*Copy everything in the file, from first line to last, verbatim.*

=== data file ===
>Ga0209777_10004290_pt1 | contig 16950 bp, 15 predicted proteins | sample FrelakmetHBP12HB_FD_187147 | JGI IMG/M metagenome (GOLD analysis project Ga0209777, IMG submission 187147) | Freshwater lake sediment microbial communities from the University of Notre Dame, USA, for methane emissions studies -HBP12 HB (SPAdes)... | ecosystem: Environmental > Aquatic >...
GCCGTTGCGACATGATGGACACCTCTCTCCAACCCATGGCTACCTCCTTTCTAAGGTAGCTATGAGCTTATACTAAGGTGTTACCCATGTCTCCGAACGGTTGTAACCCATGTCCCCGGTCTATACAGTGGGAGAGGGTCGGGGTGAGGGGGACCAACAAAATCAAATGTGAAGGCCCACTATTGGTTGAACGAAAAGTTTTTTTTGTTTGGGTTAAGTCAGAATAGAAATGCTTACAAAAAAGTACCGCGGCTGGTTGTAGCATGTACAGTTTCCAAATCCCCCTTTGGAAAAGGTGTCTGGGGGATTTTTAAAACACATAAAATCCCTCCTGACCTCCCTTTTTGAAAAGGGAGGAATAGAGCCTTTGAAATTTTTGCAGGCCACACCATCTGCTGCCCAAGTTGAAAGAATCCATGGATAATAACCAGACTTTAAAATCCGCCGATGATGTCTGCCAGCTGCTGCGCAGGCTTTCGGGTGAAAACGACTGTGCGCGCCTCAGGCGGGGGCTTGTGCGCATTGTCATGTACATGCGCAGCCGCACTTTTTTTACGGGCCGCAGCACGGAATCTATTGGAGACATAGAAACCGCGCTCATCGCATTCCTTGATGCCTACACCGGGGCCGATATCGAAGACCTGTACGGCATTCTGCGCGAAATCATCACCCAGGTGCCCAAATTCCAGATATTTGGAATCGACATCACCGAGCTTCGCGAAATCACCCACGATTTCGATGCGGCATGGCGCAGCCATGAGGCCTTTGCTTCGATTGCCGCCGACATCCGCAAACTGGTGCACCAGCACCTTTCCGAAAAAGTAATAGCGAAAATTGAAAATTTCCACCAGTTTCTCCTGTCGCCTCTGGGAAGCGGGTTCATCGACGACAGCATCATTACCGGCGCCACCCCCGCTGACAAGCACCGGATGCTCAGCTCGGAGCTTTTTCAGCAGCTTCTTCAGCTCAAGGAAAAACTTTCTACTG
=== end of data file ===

>Ga0209777_10004290_pt1 | contig 16950 bp, 15 predicted proteins | sample FrelakmetHBP12HB_FD_187147 | JGI IMG/M metagenome (GOLD analysis project Ga0209777, IMG submission 187147) | Freshwater lake sediment microbial communities from the University of Notre Dame, USA, for methane emissions studies -HBP12 HB (SPAdes)... | ecosystem: Environmental > Aquatic >...
GCCGTTGCGACATGATGGACACCTCTCTCCAACCCATGGCTACCTCCTTTCTAAGGTAGCTATGAGCTTATACTAAGGTGTTACCCATGTCTCCGAACGGTTGTAACCCATGTCCCCGGTCTATACAGTGGGAGAGGGTCGGGGTGAGGGGGACCAACAAAATCAAATGTGAAGGCCCACTATTGGTTGAACGAAAAGTTTTTTTTGTTTGGGTTAAGTCAGAATAGAAATGCTTACAAAAAAGTACCGCGGCTGGTTGTAGCATGTACAGTTTCCAAATCCCCCTTTGGAAAAGGTGTCTGGGGGATTTTTAAAACACATAAAATCCCTCCTGACCTCCCTTTTTGAAAAGGGAGGAATAGAGCCTTTGAAATTTTTGCAGGCCACACCATCTGCTGCCCAAGTTGAAAGAATCCATGGATAATAACCAGACTTTAAAATCCGCCGATGATGTCTGCCAGCTGCTGCGCAGGCTTTCGGGTGAAAACGACTGTGCGCGCCTCAGGCGGGGGCTTGTGCGCATTGTCATGTACATGCGCAGCCGCACTTTTTTTACGGGCCGCAGCACGGAATCTATTGGAGACATAGAAACCGCGCTCATCGCATTCCTTGATGCCTACACCGGGGCCGATATCGAAGACCTGTACGGCATTCTGCGCGAAATCATCACCCAGGTGCCCAAATTCCAGATATTTGGAATCGACATCACCGAGCTTCGCGAAATCACCCACGATTTCGATGCGGCATGGCGCAGCCATGAGGCCTTTGCTTCGATTGCCGCCGACATCCGCAAACTGGTGCACCAGCACCTTTCCGAAAAAGTAATAGCGAAAATTGAAAATTTCCACCAGTTTCTCCTGTCGCCTCTGGGAAGCGGGTTCATCGACGACAGCATCATTACCGGCGCCACCCCCGCTGACAAGCACCGGATGCTCAGCTCGGAGCTTTTTCAGCAGCTTCTTCAGCTCAAGGAAAAACTTTCTACTG